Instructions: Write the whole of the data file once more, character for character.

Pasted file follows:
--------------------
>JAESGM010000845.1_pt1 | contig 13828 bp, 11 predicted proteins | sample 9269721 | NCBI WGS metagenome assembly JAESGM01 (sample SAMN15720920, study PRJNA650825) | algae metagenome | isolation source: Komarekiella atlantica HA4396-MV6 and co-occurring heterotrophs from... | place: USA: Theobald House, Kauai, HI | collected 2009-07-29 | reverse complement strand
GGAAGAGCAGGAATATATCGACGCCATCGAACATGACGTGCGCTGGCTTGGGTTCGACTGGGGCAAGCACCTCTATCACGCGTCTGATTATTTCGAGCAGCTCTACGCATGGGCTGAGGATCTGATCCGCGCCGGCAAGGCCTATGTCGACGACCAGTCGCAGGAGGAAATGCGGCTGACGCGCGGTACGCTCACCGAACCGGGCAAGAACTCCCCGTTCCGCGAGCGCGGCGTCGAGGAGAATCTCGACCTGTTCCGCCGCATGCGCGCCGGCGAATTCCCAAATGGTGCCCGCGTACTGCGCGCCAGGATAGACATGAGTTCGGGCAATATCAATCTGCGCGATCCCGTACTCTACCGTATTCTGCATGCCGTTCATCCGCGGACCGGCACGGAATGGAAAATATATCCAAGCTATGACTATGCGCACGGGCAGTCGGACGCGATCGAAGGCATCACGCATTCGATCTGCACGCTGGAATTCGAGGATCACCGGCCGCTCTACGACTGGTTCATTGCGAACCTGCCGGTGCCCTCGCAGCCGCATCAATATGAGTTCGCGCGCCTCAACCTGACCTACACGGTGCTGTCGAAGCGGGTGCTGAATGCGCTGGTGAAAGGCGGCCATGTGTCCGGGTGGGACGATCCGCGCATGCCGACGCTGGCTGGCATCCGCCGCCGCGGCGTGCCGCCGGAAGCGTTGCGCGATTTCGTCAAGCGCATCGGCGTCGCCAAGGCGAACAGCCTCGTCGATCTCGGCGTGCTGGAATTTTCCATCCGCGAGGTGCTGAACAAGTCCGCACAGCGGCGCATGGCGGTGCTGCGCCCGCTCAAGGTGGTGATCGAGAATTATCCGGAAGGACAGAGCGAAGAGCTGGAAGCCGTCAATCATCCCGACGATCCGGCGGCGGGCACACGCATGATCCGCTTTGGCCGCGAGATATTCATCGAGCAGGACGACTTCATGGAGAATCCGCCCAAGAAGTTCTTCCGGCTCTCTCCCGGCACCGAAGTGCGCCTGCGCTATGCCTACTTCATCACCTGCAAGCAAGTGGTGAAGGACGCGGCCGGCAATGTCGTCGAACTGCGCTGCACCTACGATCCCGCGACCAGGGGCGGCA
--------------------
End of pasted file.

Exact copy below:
>JAESGM010000845.1_pt1 | contig 13828 bp, 11 predicted proteins | sample 9269721 | NCBI WGS metagenome assembly JAESGM01 (sample SAMN15720920, study PRJNA650825) | algae metagenome | isolation source: Komarekiella atlantica HA4396-MV6 and co-occurring heterotrophs from... | place: USA: Theobald House, Kauai, HI | collected 2009-07-29 | reverse complement strand
GGAAGAGCAGGAATATATCGACGCCATCGAACATGACGTGCGCTGGCTTGGGTTCGACTGGGGCAAGCACCTCTATCACGCGTCTGATTATTTCGAGCAGCTCTACGCATGGGCTGAGGATCTGATCCGCGCCGGCAAGGCCTATGTCGACGACCAGTCGCAGGAGGAAATGCGGCTGACGCGCGGTACGCTCACCGAACCGGGCAAGAACTCCCCGTTCCGCGAGCGCGGCGTCGAGGAGAATCTCGACCTGTTCCGCCGCATGCGCGCCGGCGAATTCCCAAATGGTGCCCGCGTACTGCGCGCCAGGATAGACATGAGTTCGGGCAATATCAATCTGCGCGATCCCGTACTCTACCGTATTCTGCATGCCGTTCATCCGCGGACCGGCACGGAATGGAAAATATATCCAAGCTATGACTATGCGCACGGGCAGTCGGACGCGATCGAAGGCATCACGCATTCGATCTGCACGCTGGAATTCGAGGATCACCGGCCGCTCTACGACTGGTTCATTGCGAACCTGCCGGTGCCCTCGCAGCCGCATCAATATGAGTTCGCGCGCCTCAACCTGACCTACACGGTGCTGTCGAAGCGGGTGCTGAATGCGCTGGTGAAAGGCGGCCATGTGTCCGGGTGGGACGATCCGCGCATGCCGACGCTGGCTGGCATCCGCCGCCGCGGCGTGCCGCCGGAAGCGTTGCGCGATTTCGTCAAGCGCATCGGCGTCGCCAAGGCGAACAGCCTCGTCGATCTCGGCGTGCTGGAATTTTCCATCCGCGAGGTGCTGAACAAGTCCGCACAGCGGCGCATGGCGGTGCTGCGCCCGCTCAAGGTGGTGATCGAGAATTATCCGGAAGGACAGAGCGAAGAGCTGGAAGCCGTCAATCATCCCGACGATCCGGCGGCGGGCACACGCATGATCCGCTTTGGCCGCGAGATATTCATCGAGCAGGACGACTTCATGGAGAATCCGCCCAAGAAGTTCTTCCGGCTCTCTCCCGGCACCGAAGTGCGCCTGCGCTATGCCTACTTCATCACCTGCAAGCAAGTGGTGAAGGACGCGGCCGGCAATGTCGTCGAACTGCGCTGCACCTACGATCCCGCGACCAGGGGCGGCA